Attendance at the twice-daily showings of the film (2:15 p.m. and 8:15 p.m.) remained strong throughout the run. "Audiences that have tested the capacity of the theatre have been in evidence," The Sun reported on March 12. As it entered its fourth week, the Sun noted "the wonderful hold that it has upon the public mind." At five weeks, The Sun reported that it was "beating all records for length of run and for receipts." As its seventh and final week dawned, The Sun reported that "theatregoers are reluctant to part with this spectacular drama."

"The Birth of a Nation" director D.W. Griffith, photographed in 1923.
"The Birth of a Nation" director D.W. Griffith, photographed in 1923. (Library of Congress collection)

While Griffith's film led to riots and other disturbances in many cities, Baltimore seems to have emerged from its run unscathed. And while The Sun consistently applauded "The Birth of a Nation" for what one writer called "the fairness with which the critical struggle between the Government and the States is reproduced in moving-picture form," other voices were raised that found little to praise.

In the March 21, 1916, Sun, a letter from someone using the pseudonym "Veritas" spoke for many. "It seems inconceivable," the letter read, "that so much trouble, time and money should have been taken, 50 years after the war, to stir up the differences that divided the country in those days...by blazing before the people of this day and generation as a true history of those times a lot of selected scenes, so arranged as to make as revolting as possible the conditions which are given as justifying the reign of the Ku Klux Klan."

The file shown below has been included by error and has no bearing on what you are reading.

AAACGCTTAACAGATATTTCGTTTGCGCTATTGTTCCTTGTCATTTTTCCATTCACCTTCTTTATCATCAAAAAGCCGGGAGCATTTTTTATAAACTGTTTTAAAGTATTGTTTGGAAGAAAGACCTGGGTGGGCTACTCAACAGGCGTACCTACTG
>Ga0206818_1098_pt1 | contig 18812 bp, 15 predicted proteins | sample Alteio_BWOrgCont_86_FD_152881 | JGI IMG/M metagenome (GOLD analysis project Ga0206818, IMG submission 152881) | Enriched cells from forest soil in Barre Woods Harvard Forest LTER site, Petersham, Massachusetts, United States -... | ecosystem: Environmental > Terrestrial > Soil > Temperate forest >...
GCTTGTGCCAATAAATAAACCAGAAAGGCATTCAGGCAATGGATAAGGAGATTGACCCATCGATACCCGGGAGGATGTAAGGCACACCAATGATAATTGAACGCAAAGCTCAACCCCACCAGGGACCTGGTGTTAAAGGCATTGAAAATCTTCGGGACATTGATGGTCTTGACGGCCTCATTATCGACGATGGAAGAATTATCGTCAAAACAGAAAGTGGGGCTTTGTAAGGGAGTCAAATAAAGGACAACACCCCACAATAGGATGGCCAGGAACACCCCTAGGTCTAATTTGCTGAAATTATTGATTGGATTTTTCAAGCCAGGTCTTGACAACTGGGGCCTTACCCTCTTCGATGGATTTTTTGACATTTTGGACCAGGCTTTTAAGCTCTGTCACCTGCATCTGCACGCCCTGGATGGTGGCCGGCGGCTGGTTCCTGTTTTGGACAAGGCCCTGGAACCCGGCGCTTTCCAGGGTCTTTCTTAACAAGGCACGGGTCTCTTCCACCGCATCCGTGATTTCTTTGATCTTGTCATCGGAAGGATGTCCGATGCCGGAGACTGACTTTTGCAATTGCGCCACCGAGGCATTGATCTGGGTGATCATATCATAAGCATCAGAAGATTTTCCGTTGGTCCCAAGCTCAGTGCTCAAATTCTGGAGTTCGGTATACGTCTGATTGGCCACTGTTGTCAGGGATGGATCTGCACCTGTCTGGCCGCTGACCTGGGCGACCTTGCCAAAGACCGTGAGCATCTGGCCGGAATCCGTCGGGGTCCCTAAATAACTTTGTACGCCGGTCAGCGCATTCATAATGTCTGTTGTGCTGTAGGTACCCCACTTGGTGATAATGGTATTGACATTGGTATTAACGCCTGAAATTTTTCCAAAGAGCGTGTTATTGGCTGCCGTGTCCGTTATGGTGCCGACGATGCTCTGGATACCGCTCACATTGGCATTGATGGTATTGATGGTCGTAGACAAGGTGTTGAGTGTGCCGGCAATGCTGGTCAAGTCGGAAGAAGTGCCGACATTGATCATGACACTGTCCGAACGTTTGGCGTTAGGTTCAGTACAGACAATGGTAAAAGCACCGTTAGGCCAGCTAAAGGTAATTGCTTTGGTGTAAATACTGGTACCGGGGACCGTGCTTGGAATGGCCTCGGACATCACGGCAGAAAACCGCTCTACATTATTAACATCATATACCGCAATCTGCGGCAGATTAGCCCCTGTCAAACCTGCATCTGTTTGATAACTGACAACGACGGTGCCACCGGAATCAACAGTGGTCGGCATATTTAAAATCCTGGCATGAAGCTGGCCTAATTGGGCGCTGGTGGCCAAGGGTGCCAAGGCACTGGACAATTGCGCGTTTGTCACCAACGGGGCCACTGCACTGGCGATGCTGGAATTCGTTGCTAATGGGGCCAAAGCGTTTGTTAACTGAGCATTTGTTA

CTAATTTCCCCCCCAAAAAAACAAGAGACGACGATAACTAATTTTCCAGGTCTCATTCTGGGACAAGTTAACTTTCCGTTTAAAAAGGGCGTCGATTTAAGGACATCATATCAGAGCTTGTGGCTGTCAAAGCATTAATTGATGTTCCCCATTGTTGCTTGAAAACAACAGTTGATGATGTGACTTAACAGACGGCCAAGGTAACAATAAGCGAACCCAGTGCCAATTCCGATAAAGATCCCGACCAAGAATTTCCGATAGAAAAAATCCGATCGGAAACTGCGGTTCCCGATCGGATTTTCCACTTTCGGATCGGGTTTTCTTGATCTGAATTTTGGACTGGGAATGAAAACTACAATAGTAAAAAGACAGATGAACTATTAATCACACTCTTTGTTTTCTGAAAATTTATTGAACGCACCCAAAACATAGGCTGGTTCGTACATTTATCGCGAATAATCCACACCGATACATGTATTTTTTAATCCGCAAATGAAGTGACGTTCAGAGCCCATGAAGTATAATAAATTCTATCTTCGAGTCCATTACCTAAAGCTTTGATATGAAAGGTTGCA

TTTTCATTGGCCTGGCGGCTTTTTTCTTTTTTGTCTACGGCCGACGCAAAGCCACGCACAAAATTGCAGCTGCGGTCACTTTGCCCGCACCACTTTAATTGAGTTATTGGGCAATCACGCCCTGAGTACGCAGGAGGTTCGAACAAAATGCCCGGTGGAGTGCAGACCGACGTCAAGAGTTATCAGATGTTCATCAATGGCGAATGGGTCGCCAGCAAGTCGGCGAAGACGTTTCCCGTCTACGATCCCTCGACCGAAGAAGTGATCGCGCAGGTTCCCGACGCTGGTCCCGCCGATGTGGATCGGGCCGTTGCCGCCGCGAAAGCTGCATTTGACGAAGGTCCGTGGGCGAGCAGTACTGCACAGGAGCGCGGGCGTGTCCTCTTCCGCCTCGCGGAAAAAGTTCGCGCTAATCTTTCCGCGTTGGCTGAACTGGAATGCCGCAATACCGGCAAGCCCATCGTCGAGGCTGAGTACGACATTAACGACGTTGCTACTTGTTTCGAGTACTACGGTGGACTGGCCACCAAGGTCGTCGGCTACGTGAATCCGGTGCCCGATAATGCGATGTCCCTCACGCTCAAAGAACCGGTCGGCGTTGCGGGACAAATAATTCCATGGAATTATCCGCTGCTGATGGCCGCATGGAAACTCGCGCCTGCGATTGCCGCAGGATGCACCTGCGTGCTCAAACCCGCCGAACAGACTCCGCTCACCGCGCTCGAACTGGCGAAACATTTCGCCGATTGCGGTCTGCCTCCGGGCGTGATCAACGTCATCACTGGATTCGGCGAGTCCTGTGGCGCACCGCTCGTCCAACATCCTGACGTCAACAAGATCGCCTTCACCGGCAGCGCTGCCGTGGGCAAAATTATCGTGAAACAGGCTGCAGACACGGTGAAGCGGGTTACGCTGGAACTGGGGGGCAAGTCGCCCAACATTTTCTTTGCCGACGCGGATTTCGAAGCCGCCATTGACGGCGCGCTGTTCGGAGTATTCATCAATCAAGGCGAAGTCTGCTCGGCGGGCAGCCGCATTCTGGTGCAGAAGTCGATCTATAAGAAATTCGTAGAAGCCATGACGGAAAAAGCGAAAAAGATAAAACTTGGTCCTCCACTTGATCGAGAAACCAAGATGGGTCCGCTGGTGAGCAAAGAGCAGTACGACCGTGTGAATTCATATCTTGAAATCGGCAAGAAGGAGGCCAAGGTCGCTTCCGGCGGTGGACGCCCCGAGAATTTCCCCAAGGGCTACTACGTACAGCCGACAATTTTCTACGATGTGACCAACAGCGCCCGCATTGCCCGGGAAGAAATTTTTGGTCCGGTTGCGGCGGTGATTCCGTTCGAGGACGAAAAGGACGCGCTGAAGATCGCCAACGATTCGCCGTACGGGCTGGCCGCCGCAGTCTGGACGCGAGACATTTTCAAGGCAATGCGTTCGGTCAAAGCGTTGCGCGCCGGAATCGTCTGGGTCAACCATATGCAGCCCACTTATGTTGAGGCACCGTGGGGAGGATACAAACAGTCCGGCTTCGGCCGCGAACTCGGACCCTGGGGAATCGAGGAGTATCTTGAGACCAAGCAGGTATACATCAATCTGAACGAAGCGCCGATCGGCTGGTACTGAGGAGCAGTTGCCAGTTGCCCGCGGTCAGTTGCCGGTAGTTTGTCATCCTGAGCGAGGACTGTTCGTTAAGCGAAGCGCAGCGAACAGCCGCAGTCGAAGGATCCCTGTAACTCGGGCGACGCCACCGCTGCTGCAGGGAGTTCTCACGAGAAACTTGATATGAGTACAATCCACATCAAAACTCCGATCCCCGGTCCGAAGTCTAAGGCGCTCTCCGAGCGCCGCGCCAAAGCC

A 1915 movie poster, advertising a showing of D.W. Griffith's "The Birth of a Nation" in Seattle. (Library of Congress collection)
A 1915 movie poster, advertising a showing of D.W. Griffith's "The Birth of a Nation" in Seattle. (Library of Congress collection) (AP)

Concluded Veritas, "I do not believe that any good purpose has been served by this pictured story...and that such moving-pictures should never have been shown."

Even after the film left Ford's, Baltimore was not done with "The Birth of a Nation." A scheduled December 1943 screening of the film at the Roslyn Theatre on Howard Street was canceled by the moviehouse management, The Sun reported, "after civic and labor groups protested that its release would do much to 'aggravate an already tense racial situation' in the city." In 1952, Maryland's Board of Motion Picture Censors banned the film state-wide, holding that it was "morally bad and crime-inciting." And in 1958, after the ban had been lifted, a proposed run at the New Cameo Art Theatre on Harford Road was met with an objection from the executive secretary of the Maryland Commission on Interracial Problems and Relations, who called the movie "a product of outmoded thinking."

It played at the Cameo anyway. A newspaper ad from the theater suggested, however, "Due to its delicate theme, 'The Birth of a Nation' is not recommended for the eyes of children."